Camp Will Remain Under Arrowhead Center Management
Posted at: 01/22/2013 5:40 PM
| Updated at: 01/22/2013 10:50 PM
By: Laurie Stribling
A long-time, Iron Range camp will not be seeing a change in management after the Saint Louis County Board of Commissioners voted Tuesday. Camp Esquagama, near Biwabik, is owned by the county, but has been managed by The Arrowhead Center for the last couple years.
The youth camp is more than 75 years old and is in need of repairs, which means taxpayer dollars. To fix these problems and manage the camp, two organizations drew up proposals for the board to vote on. The Arrowhead Center, currently managing the camp, made a plan costing $2.1 million and the Duluth Area YMCA formed a proposal costing about $500,000.
Roy Connaughton, CEO of The Arrowhead Center, said the high price reflects the extensive amount of repairs needed on the property.
"I have the advantage of, what other people don't have the advantage of, actually looking at the camp and what it's going to cost to repair it." Connaughton said. "It's 80 years old."
The two proposals had the board nearly split.
"My issue is the amount of investment the camp was going to need to be sustainable," Sixth District Commissioner Keith Nelson, who voted in favor of Arrowhead's proposal, said.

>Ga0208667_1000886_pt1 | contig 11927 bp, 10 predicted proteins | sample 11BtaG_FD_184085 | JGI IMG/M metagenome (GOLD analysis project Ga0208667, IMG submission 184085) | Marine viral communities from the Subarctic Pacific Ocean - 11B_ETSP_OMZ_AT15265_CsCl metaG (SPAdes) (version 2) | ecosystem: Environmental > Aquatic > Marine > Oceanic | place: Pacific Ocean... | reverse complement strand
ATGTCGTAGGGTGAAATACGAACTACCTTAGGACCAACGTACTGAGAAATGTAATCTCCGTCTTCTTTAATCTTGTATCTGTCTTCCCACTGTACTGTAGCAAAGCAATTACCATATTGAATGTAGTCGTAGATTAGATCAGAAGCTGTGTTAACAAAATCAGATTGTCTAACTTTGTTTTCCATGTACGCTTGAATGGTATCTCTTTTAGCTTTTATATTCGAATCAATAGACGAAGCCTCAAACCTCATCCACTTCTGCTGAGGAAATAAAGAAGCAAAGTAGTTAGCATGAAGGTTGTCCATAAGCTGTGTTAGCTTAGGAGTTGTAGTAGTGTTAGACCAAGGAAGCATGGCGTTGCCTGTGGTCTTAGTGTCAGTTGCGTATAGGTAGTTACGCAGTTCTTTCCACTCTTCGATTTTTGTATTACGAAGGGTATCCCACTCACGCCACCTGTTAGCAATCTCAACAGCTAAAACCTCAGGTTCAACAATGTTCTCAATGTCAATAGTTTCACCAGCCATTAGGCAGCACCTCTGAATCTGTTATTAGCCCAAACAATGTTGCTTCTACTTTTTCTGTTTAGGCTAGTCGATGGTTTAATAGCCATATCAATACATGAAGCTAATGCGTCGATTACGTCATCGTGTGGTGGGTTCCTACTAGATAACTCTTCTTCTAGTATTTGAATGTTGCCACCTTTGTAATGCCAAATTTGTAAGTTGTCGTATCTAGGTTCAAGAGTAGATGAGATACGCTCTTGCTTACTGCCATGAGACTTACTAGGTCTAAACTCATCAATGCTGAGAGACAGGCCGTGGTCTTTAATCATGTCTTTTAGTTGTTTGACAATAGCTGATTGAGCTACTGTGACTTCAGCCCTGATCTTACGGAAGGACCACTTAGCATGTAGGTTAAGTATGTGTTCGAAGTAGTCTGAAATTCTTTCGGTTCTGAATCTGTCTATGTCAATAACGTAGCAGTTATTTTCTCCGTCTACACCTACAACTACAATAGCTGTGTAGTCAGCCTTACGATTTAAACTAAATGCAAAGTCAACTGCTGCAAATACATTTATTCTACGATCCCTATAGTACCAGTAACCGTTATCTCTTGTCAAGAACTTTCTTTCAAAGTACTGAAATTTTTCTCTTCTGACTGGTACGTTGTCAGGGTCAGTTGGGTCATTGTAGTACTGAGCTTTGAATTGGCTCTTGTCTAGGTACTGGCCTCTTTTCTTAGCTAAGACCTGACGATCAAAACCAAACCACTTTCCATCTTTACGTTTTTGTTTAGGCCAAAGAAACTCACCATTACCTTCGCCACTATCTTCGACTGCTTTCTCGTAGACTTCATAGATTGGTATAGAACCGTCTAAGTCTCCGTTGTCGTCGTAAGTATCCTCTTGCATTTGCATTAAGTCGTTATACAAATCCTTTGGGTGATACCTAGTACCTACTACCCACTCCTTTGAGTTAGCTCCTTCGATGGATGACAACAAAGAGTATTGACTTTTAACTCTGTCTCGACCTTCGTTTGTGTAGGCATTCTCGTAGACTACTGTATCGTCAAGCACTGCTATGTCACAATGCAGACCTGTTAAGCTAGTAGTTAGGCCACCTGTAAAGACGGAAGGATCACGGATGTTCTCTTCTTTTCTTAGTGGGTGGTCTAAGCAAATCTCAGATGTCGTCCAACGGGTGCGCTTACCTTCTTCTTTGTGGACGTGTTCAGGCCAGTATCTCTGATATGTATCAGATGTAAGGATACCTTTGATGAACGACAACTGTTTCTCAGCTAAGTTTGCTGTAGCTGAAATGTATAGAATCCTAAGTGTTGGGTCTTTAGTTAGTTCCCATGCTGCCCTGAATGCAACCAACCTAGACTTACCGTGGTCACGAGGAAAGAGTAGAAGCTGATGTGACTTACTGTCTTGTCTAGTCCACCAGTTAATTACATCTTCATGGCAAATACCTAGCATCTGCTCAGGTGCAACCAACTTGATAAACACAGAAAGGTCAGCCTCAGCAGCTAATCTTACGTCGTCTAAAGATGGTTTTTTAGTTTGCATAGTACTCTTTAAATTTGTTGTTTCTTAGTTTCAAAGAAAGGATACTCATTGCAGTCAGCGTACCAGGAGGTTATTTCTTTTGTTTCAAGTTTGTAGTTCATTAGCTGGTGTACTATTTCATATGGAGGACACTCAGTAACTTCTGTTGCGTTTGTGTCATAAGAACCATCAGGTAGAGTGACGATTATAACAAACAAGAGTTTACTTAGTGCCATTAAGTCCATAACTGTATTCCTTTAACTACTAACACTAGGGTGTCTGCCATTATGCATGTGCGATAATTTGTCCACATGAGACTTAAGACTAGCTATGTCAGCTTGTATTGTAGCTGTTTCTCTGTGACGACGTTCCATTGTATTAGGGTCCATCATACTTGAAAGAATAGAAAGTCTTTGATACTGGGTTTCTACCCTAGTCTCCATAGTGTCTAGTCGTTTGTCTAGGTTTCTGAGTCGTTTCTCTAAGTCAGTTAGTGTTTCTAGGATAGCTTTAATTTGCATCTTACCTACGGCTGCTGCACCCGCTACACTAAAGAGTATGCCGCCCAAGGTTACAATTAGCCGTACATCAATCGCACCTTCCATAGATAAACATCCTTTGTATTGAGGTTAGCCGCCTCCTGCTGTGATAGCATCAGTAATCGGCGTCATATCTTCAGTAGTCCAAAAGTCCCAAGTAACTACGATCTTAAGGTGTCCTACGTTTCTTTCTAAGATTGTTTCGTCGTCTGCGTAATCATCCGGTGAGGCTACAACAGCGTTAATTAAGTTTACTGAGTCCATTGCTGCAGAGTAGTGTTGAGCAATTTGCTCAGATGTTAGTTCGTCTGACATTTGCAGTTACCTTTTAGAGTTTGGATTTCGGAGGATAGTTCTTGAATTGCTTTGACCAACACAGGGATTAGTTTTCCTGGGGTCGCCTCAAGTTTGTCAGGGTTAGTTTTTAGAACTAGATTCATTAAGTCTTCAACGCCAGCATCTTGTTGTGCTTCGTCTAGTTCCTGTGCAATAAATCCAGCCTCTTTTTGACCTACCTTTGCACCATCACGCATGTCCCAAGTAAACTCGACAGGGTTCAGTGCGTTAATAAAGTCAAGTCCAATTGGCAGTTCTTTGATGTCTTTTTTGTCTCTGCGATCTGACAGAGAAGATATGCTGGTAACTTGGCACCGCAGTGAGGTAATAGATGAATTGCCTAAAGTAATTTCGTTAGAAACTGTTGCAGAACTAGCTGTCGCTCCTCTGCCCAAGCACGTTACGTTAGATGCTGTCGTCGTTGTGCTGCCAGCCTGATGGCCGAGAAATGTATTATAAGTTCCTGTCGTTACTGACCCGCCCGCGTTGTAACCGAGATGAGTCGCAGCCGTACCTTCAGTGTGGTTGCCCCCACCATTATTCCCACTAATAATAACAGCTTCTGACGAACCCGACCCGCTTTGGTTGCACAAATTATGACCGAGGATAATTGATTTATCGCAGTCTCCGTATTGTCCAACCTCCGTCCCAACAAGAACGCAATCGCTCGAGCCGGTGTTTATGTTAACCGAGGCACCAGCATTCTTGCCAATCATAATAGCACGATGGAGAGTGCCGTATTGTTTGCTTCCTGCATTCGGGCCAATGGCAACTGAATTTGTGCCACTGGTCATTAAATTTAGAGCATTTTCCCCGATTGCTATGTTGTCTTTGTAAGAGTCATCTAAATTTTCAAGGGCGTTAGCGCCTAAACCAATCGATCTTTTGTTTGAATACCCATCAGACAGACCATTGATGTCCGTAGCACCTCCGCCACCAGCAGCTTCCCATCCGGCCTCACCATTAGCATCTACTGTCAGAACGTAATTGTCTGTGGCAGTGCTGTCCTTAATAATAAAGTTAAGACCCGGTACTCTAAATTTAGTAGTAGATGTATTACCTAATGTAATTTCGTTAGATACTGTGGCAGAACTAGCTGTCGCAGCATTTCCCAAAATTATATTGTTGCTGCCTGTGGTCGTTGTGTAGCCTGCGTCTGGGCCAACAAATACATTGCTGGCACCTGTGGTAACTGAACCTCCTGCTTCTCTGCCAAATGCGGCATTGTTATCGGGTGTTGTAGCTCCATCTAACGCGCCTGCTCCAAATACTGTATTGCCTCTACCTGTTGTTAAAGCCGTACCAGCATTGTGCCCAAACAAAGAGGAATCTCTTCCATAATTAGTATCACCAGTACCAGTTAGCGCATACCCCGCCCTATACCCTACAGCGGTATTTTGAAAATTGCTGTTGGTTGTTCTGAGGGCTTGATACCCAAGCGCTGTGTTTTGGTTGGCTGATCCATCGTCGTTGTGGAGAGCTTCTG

"I felt that for tax payers, the Y's proposal saved about 1.5 million dollars," Third District Commissioner Chris Dahlberg, who supported the YMCA's proposal, said.
When the board voted, Arrowhead's plan passed four to three.
Nelson, along with Seventh District Commissioner Steve Raukar, Fifth District Commissioner Pete Stauber and Fourth District Commissioner Mike Forsman, voted in favor of The Arrowhead Center's proposal.
Dahlberg, along with Second District Commissioner Steve O'Neil and First District Commissioner Frank Jewell, supported the YMCA's proposal.
"It's disappointing that they decided to go that route," President and CEO of the Duluth Area YMCA said. "I think based on what I've heard from the community, the community wanted to see it go to the YMCA."
That's because some people are not happy about an out-patient treatment center that The Arrowhead Center planned to put on the property. Connaughton said that idea is not set in stone, and if it does it happen, it won't be for several years down the road.
He also said it would be completely separate. Connaughton also wanted to clarify, regardless of a treatment facility, the youth camp will continue as is.